In Malabar, making and unmaking of a whole new genre of ‘home cinemas’

Home cinema, Kerala, cinema, home videos
Home videos, shot mostly in rural settings in which the characters speak the local dialect, are phenomenally different from the mainstream Malayalam cinema | Image - Prathap Ravishankar

The story revolves around a rich man and his prodigal son, their strained relationship with the poor villagers and the way the two exploit them. The rich man ignores his bedridden father and treats him like a burden.

Two years later, the rich man himself falls sick due to kidney failure. But his son follows the father’s path and refuses to donate a kidney. The rich man realises his mistakes and hopes that God will forgive all his sins.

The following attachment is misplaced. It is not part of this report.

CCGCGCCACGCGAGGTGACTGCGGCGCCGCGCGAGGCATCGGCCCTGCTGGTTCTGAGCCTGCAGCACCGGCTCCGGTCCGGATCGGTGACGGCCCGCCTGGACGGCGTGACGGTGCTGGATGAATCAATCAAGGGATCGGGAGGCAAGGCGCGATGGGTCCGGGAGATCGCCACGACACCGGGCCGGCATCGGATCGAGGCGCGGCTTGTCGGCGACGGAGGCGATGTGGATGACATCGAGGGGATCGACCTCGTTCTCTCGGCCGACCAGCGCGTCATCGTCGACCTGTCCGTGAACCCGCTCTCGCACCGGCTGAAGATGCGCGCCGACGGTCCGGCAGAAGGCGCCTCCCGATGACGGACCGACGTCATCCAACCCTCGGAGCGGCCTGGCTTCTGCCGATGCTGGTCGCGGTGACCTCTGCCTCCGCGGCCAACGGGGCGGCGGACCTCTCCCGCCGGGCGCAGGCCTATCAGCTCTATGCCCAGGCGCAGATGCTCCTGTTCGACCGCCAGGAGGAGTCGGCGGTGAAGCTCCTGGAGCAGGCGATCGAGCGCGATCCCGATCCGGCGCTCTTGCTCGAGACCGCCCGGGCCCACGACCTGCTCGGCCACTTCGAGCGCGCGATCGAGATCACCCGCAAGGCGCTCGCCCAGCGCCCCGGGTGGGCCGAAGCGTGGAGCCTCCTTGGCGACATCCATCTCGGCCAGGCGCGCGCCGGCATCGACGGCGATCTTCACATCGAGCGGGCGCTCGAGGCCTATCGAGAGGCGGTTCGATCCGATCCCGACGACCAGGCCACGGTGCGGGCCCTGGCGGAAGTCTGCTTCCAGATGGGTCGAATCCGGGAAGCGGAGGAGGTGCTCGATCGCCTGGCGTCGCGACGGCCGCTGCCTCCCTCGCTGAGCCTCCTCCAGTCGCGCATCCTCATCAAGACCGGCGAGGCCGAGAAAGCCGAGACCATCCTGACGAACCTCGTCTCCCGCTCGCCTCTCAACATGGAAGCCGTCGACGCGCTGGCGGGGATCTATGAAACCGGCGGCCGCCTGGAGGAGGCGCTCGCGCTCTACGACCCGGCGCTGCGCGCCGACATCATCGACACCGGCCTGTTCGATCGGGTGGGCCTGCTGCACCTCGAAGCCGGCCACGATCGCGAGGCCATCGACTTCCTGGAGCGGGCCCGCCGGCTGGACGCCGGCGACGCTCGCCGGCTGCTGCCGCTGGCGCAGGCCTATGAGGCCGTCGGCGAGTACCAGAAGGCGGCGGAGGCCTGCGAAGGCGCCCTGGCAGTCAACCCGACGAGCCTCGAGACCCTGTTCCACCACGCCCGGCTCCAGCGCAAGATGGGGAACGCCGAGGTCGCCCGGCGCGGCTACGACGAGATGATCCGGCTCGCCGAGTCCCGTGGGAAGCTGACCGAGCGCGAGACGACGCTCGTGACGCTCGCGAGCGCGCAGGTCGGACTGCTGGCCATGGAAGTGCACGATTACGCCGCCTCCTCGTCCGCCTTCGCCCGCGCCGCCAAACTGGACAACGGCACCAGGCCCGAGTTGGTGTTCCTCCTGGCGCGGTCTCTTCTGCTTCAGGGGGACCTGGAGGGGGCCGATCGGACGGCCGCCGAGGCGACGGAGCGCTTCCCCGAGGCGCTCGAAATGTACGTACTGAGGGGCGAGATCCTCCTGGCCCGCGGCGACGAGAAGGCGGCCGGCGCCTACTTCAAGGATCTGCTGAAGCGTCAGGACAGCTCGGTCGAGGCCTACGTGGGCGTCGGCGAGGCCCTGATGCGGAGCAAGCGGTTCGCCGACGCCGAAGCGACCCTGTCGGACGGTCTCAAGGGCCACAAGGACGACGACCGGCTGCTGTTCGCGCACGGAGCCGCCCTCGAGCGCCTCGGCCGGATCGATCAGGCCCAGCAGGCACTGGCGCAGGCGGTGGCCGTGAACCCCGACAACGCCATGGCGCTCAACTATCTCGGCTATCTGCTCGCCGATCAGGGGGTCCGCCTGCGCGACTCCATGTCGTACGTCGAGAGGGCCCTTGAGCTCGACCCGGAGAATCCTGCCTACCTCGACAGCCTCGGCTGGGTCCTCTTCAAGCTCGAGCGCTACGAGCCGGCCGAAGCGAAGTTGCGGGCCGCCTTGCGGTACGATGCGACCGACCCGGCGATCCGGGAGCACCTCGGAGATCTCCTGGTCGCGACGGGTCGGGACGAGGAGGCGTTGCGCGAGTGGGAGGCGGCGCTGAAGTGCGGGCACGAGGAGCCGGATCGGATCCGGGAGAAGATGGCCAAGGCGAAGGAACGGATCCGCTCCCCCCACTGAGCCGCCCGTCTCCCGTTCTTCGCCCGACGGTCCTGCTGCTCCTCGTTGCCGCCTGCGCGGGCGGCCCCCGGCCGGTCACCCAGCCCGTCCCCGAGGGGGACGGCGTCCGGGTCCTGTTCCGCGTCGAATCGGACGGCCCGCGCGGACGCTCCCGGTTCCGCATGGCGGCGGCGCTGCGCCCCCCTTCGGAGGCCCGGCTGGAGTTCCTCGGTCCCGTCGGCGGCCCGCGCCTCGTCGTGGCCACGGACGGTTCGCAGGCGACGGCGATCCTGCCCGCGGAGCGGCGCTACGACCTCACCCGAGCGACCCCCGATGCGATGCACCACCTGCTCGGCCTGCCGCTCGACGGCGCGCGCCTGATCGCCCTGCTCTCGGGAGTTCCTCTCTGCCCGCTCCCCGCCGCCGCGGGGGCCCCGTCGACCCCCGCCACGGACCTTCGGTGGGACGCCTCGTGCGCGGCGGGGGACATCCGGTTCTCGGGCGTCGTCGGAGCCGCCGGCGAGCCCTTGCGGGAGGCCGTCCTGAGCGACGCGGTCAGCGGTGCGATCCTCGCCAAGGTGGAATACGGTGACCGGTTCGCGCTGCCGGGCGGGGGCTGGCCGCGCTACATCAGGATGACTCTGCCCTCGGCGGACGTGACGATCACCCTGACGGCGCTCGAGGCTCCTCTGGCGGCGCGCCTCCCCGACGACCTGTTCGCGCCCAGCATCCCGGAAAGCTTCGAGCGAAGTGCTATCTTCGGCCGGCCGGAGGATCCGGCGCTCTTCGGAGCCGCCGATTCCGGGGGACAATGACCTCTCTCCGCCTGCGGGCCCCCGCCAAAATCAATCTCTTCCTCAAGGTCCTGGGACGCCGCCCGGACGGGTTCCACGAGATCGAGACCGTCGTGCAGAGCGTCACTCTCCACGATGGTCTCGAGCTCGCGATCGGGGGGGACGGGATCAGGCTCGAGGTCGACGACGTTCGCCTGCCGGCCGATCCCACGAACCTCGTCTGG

The village priest, however, advises him that God can forgive only the sins done to him and not those done to the fellow human beings. The only way now for the rich man is to do away with his immorally acquired wealth and to give it back to those who deserve it. The rich man’s son is furious and warns his father against listening to the priest. The son later dies in an accident.

This is the central theme of the first-ever Malayalam ‘home cinema’. Directed by Salam Kodiyathoor, who is known also as the ‘father of home cinema’, the movie, You Made Me a Lunatic, was shot in 1999 and released in 2000. Home cinema, also locally popular as home videos, is a unique genre in Malayalam cinema which has been quite popular in the Malabar region since the early 2000s.  These are full-length feature films, but locally made and screened.

To continue reading this article...

You have to be a Premium Subscriber

Start your subscription with a free trial

Enjoy unlimited Eighth column, archives and games on
thefederal.com and thefederal.com and many more features.
You will also be supporting ethical and unbiased journalism.
plans start from Rs. 99
Get breaking news and latest updates from India
and around the world on thefederal.com
FOLLOW US: